Expect the unexpected: MLB’s best bats aren’t all familiar
Bryce Harper is hammering his usual homers for the Philadelphia Phillies. Mike Trout and Mookie Betts are flashing their expected MVP-level skills while second-year phenom Fernando Tatis Jr. has been arguably the game’s best player.
But like most things in 2020, Major League Baseball hasn’t followed the expected script.
Nearly halfway through baseball’s condensed 60-game schedule, some of the game’s best bats belong to young or surprising players. Here’s a look at a few who have thrived under less-than-ideal circumstances:
— Kyle Lewis, OF, Seattle Mariners: It’s been a rough season so far for the Mariners, but there’s hope for the future thanks to this 25-year-old star who was the No. 11 overall pick in the 2016 draft. He’s batting .368 with seven homers and been worth close to 2.0 Wins Above Replacement according to baseball-reference.com.
— Anthony Santander, OF, Baltimore Orioles: The 25-year-old is the face of a franchise that has been much more competitive in the AL East than many expected. He’s got 10 doubles, 10 homers and 27 RBIs.
— Luke Voit, 1B, New York Yankees: The 29-year-old Voit has shown some power during the past few seasons but this season he’s occasionally carried a lineup that’s dealing with injuries to Aaron Judge and Giancarlo Stanton. Voit’s hitting .311 with 10 homers and 25 homers while his .730 slugging percentage leads the American League.
— Jake Cronenworth, IF, San Diego Padres: He’s probably the most unexpected contributor for the young and exciting Padres, who are quickly pushing into the National League’s elite. The rookie is batting .348 with three homers while playing all four infield positions.
— Mike Yastrzemski, OF, San Francisco Giants: Carl Yastrzemski’s grandson was a feel-good story last year as a long-time minor league who finally had some success in the big leagues. This season, the 30-year-old has been among the best in the game. He’s batting .309 with seven homers and leads the National League with 23 walks.
— Brandon Lowe, IF, Tampa Bay Rays: Lowe’s not a total surprise considering he made the All-Star team last season and was third in the AL’s Rookie of the Year voting, but the versatile 26-year-old has developed into one of the cornerstones of an up-and-coming Rays roster and he’s hitting .313 with nine homers in 2020.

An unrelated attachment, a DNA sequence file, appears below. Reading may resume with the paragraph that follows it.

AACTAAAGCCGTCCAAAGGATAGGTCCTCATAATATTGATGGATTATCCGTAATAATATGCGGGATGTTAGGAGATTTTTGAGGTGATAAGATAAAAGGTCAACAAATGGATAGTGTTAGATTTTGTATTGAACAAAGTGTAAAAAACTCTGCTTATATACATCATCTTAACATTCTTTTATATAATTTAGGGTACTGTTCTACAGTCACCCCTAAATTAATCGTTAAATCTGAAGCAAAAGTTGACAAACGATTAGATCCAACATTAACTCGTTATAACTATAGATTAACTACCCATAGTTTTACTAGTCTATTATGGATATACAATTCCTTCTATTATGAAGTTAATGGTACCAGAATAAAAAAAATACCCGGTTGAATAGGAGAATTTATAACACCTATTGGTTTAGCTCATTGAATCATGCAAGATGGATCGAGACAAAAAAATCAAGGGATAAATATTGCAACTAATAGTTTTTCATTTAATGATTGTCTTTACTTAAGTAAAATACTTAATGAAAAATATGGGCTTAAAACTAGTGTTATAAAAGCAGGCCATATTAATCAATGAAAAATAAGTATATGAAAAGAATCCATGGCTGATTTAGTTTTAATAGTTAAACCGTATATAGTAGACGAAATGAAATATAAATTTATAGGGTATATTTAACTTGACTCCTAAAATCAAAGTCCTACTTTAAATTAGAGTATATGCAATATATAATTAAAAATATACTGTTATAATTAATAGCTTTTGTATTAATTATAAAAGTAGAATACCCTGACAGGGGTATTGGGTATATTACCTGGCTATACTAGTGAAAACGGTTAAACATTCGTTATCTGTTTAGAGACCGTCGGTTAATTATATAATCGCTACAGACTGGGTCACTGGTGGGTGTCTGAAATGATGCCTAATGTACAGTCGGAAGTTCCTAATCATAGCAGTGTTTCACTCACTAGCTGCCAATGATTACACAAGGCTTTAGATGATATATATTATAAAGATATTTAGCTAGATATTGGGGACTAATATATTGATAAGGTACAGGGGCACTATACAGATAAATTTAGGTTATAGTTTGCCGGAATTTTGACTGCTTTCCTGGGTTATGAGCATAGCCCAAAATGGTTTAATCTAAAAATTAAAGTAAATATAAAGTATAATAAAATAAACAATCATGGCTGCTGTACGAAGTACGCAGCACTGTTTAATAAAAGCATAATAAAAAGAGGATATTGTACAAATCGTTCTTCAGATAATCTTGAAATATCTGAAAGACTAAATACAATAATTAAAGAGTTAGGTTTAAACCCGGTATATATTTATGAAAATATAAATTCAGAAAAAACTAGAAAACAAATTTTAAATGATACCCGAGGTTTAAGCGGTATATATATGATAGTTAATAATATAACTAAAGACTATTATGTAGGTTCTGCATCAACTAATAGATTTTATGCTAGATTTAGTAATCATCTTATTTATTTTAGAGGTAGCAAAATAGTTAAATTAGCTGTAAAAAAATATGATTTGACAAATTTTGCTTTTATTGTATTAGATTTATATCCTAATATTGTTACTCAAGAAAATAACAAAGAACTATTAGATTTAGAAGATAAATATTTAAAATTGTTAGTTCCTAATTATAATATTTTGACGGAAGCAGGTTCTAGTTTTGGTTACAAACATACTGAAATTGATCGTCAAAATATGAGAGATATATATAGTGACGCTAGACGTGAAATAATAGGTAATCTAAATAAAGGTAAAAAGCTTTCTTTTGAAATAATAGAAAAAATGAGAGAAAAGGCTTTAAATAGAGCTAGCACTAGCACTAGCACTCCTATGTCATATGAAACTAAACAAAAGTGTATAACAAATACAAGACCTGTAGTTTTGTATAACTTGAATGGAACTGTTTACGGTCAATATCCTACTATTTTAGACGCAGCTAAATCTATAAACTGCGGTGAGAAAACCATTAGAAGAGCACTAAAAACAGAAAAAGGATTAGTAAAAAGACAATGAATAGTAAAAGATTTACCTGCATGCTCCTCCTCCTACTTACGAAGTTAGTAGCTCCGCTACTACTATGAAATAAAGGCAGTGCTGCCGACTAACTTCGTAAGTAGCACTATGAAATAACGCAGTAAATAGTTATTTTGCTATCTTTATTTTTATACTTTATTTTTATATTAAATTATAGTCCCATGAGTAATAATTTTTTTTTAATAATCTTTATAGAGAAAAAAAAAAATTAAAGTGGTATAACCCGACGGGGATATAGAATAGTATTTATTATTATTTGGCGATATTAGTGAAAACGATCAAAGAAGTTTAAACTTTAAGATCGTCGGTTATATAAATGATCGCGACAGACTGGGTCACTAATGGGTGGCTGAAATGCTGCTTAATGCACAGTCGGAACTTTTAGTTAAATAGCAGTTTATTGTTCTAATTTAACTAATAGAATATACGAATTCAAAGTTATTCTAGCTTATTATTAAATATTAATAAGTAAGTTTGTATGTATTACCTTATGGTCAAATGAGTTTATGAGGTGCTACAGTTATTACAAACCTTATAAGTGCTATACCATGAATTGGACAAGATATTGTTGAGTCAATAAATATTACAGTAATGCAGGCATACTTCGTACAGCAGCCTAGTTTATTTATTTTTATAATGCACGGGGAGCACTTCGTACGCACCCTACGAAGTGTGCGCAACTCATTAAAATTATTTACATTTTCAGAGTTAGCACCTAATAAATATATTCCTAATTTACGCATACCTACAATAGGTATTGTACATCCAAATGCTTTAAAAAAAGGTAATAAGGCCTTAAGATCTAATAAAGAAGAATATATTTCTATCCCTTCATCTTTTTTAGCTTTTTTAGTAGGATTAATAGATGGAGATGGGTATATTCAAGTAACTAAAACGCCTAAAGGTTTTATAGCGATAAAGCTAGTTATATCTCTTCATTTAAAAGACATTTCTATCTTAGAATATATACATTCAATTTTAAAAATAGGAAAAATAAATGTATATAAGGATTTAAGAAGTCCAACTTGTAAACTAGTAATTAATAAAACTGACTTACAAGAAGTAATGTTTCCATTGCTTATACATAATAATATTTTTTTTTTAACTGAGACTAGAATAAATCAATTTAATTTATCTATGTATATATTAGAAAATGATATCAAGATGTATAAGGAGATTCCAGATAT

In a surprising twist, the two teams that have reached 20 losses the fastest this season are the Boston Red Sox and Los Angeles Angels. Both hit that mark on Sunday.
The Red Sox expected some regression this season after losing Betts in a trade and ace pitcher Chris Sale to injury. But it’s been even worse than expected: Andrew Benintendi’s been hurt, J.D. Martinez and Rafael Devers have had slow starts at the plate and the pitching staff has an ERA that’s close to 6.00.
For the Angels, even a lineup that includes stars like Mike Trout and Anthony Rendon hasn’t kept them out of the AL West cellar. Much like the Red Sox, inconsistent pitching has been a problem.
40 IS FABULOUS
Minnesota’s Nelson Cruz continues to be an ageless wonder, smashing a solo homer in the ninth inning off hard-throwing Royals reliever Trevor Rosenthal that gave the Twins a crucial insurance run during Sunday’s 5-4 win over Kansas City.
Cruz now has 10 homers for the season and 411 in his career, which ranks fourth among active players and 55th all-time. His next homer will tie him with Alfonso Soriano at No. 54.
In 2020, two of baseball’s disappearing plays include the sacrifice bunt and the intentional walk. There are just 0.07 successful sacrifice bunts per game and 0.09 intentional walks.
Both numbers are the lowest since tracking of those stats began.
The reason for those trends can likely be traced to the National League adding the DH for the 2020 season. Pitchers were among those who were often asked to lay down a bunt. They also often had to bat after the hitter in front of them was intentionally walked.
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